. . . . .
Friends and Strangers, I should be up this late working on my syllabi for Fall classes--especially since I ordered a new set of books!--instead I'm up reading Alex Lemon's first book MOSQUITO. Another dream, another fight, another / ripped by light--mouth-locked, licked / ecstatic--lost as a sucked moon & lashed, tongued / bright and banished: that's how I feel after reading him, the black blast of his poems, a jacuzzi hotjet in my mouth. In Mark Doty's Introduction, he insightfully points out that pain and language enter a syntactical relationship, one that can result in utterance, or cliche. If pain destroys langauge, "style, unlike the defenseless body," Doty poignantly remarks, "has a sort of permanence." I resist this statement momentarily, but agree that the style of our poetry will outlast this body of ours that filters it.
Unfortunately for Lemon, it seems that every mention of his book is inextricably related to his brain surgery, as if the pulp of that hidden organ were some fruit broken open, torn apart across a rock, and the poetry seeded grit and gleam. There is a haunting of Plath here, where poetic insight seems always to be reduced or to condense her suicidal struggle. I guess I'm thinking also of a recent review in the NY Times of the poetry of prisoners at Gitmo (approved by the US government) which remarks that the verse itself is bland, absent of real poetic insight, juvenile, useless on the page and borne only by the fact of these prisoners' predicament. It's annoying to me that so many reviews and commentaries of Lemon's work feel it necessary to relate the poems to his medical condition, as if that in itself amounted to poetry. Even if Plath's predicament was suicide, and Lemon's, brain surgery, the incantatory excitement of their poems, the visceral drama of their poetry, cannot be relegated to experience, but to craft.
At times Lemon's attention to the flesh is brutal, but in its murder, in its lit seizures of pain or love or joy, we find him like a saint of bodily limitation, beckoning us to the spiritual reward of suffering, which is the access to Beauty:
"Feel my wrist,
it is a coda dragging its feet. I click
my teeth like cymbals. Hold
your hand to my chest, I'll baptize you" ("Juke Joint")
So from Plath, Lemon inherits the visceral clarity (and the curse of biographical affliction), and perhaps from Hopkins, metrical desperation, something sprung from a pulse that's heated, panicked at the idea that it might not say everything before it can't. In the title poem "Mosquito" he writes, "You want evidence of the street / fight? A gutter-grate bruise & concrete scabs--" and in "Corpus," he whips us forth, with the immediacy that accompanies desperate, last-attempt, gallows entreaties:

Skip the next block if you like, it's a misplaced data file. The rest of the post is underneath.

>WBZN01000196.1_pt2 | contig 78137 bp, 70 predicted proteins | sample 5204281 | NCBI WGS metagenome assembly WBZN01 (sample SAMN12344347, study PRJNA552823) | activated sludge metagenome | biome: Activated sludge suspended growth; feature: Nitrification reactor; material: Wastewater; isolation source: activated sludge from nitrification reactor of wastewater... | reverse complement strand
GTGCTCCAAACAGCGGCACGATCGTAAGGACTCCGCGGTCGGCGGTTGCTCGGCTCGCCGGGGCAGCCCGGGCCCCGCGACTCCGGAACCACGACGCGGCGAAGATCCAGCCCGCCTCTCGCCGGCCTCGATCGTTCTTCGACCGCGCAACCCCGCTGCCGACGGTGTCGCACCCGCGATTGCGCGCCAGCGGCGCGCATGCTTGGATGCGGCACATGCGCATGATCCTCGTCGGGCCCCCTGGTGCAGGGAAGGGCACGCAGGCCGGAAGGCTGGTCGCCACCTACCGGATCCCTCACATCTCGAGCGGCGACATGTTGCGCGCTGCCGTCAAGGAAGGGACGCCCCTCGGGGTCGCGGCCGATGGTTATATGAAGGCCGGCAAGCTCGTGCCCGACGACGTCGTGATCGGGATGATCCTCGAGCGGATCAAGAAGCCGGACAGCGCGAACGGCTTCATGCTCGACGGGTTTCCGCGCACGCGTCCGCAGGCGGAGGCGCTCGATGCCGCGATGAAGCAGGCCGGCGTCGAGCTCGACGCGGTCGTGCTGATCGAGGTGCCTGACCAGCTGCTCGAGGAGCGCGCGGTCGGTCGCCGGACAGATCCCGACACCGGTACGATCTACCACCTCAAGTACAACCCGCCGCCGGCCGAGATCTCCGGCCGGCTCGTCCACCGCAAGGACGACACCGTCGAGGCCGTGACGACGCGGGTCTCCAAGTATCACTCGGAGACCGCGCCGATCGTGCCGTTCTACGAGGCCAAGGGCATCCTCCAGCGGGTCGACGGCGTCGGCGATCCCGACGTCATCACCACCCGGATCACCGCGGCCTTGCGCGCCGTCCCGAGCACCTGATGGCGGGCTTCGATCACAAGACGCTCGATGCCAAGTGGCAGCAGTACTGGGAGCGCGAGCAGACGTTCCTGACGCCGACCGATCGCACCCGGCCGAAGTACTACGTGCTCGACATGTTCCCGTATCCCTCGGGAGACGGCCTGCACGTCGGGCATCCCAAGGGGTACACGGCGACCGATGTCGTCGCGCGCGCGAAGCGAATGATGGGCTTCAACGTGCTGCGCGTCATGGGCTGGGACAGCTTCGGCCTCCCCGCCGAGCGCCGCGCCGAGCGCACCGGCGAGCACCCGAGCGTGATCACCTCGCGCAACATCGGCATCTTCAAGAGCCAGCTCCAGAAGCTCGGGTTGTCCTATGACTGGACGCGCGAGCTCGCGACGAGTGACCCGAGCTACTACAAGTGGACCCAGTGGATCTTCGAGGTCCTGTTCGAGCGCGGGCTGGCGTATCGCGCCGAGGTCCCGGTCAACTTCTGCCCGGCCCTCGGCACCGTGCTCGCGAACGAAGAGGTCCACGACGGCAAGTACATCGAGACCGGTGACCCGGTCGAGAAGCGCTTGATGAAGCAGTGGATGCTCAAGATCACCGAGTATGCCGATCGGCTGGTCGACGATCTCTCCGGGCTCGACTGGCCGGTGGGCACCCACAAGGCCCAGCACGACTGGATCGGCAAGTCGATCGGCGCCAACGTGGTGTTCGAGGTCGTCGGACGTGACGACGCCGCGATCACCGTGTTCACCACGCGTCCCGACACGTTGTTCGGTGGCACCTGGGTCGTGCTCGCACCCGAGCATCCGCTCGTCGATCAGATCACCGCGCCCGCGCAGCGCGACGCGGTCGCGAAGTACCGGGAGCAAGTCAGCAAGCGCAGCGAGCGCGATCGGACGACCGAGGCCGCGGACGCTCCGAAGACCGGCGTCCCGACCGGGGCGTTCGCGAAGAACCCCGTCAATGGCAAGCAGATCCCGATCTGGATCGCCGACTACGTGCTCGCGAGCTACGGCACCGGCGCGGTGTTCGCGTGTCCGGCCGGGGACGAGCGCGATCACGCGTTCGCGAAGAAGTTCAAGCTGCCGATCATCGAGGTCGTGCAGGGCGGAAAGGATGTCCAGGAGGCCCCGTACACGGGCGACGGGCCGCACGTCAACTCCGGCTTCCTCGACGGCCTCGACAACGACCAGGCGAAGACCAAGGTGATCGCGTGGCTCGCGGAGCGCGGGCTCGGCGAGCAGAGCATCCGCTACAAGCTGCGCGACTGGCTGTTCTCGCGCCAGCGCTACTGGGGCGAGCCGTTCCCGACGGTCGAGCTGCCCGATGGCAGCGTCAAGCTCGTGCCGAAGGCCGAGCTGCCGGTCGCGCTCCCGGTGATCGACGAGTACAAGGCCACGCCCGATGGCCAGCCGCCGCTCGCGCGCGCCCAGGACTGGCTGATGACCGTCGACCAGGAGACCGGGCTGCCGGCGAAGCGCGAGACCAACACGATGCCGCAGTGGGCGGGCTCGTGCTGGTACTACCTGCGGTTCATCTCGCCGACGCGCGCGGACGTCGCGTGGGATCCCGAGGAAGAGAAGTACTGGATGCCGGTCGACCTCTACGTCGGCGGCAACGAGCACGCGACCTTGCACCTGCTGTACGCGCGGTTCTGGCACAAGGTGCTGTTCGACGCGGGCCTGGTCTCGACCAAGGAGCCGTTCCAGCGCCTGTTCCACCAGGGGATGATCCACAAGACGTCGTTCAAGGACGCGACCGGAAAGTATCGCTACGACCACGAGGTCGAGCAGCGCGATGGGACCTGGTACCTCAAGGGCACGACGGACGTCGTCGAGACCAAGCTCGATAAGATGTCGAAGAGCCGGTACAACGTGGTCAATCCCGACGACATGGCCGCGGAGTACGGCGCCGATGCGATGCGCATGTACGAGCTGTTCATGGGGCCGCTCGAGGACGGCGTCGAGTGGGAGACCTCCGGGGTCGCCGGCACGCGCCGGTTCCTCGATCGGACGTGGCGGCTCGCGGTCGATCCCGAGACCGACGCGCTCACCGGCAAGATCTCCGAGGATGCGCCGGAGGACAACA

"Send posthumous letters in neon,
scribble love unreadable. My body is sweet
with blasphemy & punk teeth, memories
of slam-dancing underwater.
Tonight the absence of rain
is the mouth-open rush to noise:
a hurricane of wasps throat-clambering"
. . . . . .
Friends and Strangers, it's nearly 4 a.m.! I don't know how I'm going to be a bit of racing green, early next week's mornings! TV's all bad and it's too late to eat. These are pure and lonely hours, but not sad--Lemon's poetry is that sustaining, necessary work that renders language uttered relic, that speaks into your own mortal heart's repeated pause like a demon who whispers, tyrant of love. Lemon's work is real poetry, temptful morsel. Curseful blessing. I like to eat it, tang leaf, black meat, to watch the black flight fall--I like to listen to him tell me "Moonlight / confounds us nasty & the heart / murmurs." Tonight I went to a birthday party and wallflowered my own absence like a blue shadow. Here I am, finally, with someone. I love this book.
. . . . . .
LITTLE HANDCUFFS OF AIR
"But always it will be never . . . . . It will be too late and lustrous
Into me lightning everywhere and you lovely
And leaching out of our chests. . . . . . . . . .All of us
Coming. . . . .Anvil-tongued . . . We will be
Sundered with light"
. . . . . .
This is a an imaginary diary of facts, confessions, or messages. This is a notebook of working but broken ideas, lines, images, notes on books I'm reading, writers I admire, and brief fantasies of language. Here unfiltered all mannerings pseudo-private, publicized, ur-. Here I am art and unrevealed: poetic, political and pop. These are my moonlit rough beginnings and should not be taken literally, directly, truthfully, reliably, and none of it is legally binding. These lies are all choreographed, but only haphazardly. Beware.
My work has been awarded the Katherine C. Turner Prize from the Academy of American Poets, a Swarthout Award, and has twice been nominated and shortlisted for the Pushcart Prize. My first book, A Book Called Rats, was selected for the Blue Lynx Prize for Poetry (Eastern Washington University Press 2007). I'm curating editor for the online journal of poetry: PISTOLA and my poems and reviews most recently appear in Massachusetts Review, Beloit, Ploughshares and RAIN TAXI. I currently teach writing and literature at Santa Monica College in southern California.
FRIENDS AND STRANGERS
- ► 2008 (28)
- ▼ 2007 (40)